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Carey Young: Appearance review – the faces of female justice



Vivien Rose, supreme court justice, stares steadily back at you from Carey Young’s outstanding new film at Modern Art Oxford. Lady Rose is only required to sit for two minutes in this red leather chair but the pressure of time (and the lens) is upon her. The imperturbable gaze flickers ever so slightly, as she waits for the endless moment to pass. Why is she still here, when she could be dispensing justice?

Appearance– the film’s title plays on the way we come before her and she before us – takes off from Andy Warhol’s celebrated 1960s Screen Tests. But Young is British and born in 1970. Instead of Bob Dylan or Lou Reed, she invites a succession of our female judges into her spotlit studio. You see them arrive, take their seat and try to keep entirely still. Each appearance quickens into psychological drama.

A solemn young woman, with matching lips and nails, looks at the camera with something approaching hostility. A middle-aged judge, wig removed, reveals the carefully brushed tips of her blue-dyed hair even as she conceals her hands beneath kid gloves arranged across her lap. There are abruptly crossed legs, restless fingers and even a hint of growing warmth from a diminutive lawyer whose feet barely touch the ground even in towering stilettos. She stops just short of a full-blown smile.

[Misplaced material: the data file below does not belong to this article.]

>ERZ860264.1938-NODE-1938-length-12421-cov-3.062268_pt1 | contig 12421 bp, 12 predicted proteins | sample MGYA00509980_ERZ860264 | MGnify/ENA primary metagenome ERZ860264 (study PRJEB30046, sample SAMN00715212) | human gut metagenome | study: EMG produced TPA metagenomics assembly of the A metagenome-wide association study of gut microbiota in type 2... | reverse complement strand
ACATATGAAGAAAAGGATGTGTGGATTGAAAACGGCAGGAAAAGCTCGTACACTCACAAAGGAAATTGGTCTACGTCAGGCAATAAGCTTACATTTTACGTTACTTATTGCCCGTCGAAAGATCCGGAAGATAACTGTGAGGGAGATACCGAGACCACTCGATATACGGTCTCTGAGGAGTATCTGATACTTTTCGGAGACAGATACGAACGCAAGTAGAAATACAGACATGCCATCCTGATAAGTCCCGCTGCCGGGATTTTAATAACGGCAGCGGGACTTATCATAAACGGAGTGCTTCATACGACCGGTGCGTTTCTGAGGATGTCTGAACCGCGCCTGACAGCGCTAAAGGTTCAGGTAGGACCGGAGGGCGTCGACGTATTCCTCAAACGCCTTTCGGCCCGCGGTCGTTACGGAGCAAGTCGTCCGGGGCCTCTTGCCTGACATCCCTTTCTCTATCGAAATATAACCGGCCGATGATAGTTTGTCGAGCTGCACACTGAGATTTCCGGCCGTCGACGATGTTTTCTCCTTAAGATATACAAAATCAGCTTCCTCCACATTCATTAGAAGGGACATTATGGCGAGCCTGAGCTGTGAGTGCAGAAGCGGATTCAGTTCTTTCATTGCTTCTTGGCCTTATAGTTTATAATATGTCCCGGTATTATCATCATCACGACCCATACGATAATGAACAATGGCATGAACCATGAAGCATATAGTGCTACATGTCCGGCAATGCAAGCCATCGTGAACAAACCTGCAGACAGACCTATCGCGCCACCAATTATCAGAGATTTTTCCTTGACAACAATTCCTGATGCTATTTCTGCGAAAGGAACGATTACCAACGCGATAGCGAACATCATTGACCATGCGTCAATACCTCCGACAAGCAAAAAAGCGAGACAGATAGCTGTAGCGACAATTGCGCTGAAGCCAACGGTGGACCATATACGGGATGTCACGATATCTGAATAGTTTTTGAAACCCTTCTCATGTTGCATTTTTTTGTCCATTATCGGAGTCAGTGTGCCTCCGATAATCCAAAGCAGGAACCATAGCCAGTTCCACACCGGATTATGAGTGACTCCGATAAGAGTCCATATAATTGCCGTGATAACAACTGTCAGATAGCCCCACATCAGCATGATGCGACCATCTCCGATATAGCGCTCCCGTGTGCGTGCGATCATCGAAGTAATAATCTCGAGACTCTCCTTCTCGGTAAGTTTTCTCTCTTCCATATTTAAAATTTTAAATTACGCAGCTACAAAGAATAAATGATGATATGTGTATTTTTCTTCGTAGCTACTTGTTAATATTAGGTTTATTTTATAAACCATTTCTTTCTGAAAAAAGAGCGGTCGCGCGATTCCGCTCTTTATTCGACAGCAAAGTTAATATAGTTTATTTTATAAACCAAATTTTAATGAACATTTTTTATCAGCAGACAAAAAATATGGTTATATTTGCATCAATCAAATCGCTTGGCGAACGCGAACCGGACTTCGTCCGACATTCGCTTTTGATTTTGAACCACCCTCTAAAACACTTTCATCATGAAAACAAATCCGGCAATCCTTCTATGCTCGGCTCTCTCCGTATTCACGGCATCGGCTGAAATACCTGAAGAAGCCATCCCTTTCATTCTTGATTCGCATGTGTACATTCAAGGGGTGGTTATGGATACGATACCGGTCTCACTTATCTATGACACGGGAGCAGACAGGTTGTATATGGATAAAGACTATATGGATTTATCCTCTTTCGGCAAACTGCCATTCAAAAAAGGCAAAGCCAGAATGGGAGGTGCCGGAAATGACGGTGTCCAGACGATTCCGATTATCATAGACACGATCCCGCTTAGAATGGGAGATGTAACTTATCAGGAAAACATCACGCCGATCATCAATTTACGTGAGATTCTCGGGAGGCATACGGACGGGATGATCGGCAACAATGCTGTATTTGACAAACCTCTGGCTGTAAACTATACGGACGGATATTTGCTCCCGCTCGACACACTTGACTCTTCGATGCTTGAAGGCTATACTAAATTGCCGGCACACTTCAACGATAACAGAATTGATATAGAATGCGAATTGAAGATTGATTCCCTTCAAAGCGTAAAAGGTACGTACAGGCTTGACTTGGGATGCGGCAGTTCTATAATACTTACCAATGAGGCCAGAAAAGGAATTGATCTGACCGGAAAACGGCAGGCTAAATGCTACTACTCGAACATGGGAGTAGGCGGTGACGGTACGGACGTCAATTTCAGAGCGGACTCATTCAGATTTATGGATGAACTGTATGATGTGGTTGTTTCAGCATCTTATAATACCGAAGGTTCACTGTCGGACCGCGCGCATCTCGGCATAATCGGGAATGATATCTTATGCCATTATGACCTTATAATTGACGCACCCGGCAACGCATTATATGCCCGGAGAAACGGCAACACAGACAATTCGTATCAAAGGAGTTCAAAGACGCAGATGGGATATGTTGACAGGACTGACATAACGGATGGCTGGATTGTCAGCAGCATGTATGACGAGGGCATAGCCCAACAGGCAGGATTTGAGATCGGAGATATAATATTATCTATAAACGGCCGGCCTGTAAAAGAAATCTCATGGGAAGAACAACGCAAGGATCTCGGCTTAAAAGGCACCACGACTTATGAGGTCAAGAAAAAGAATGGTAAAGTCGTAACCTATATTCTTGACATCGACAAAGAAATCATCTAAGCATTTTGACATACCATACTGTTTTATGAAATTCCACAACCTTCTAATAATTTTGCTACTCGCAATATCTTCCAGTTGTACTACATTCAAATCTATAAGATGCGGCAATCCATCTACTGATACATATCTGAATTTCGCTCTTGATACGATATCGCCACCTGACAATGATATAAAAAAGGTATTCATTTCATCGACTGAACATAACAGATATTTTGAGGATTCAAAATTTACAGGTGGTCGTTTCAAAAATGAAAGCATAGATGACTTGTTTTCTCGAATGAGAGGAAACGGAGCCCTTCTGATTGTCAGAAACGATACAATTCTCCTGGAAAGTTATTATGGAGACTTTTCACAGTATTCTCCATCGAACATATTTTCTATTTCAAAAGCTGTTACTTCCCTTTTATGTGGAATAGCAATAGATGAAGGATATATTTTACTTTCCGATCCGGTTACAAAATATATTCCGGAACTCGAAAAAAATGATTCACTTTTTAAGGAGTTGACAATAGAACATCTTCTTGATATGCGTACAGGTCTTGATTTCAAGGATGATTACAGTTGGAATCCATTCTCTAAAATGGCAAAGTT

Is it the occasion or the profession that controls the pose? What should a female judge look like? I came into the gallery just as a woman of exceptional youth and beauty was arriving on screen and the viewer next to me gasped. The artist – her camera noticing emerald rings, expensive hair, judicious eyeliner – mocks our preconceptions. Judge not lest ye be judged.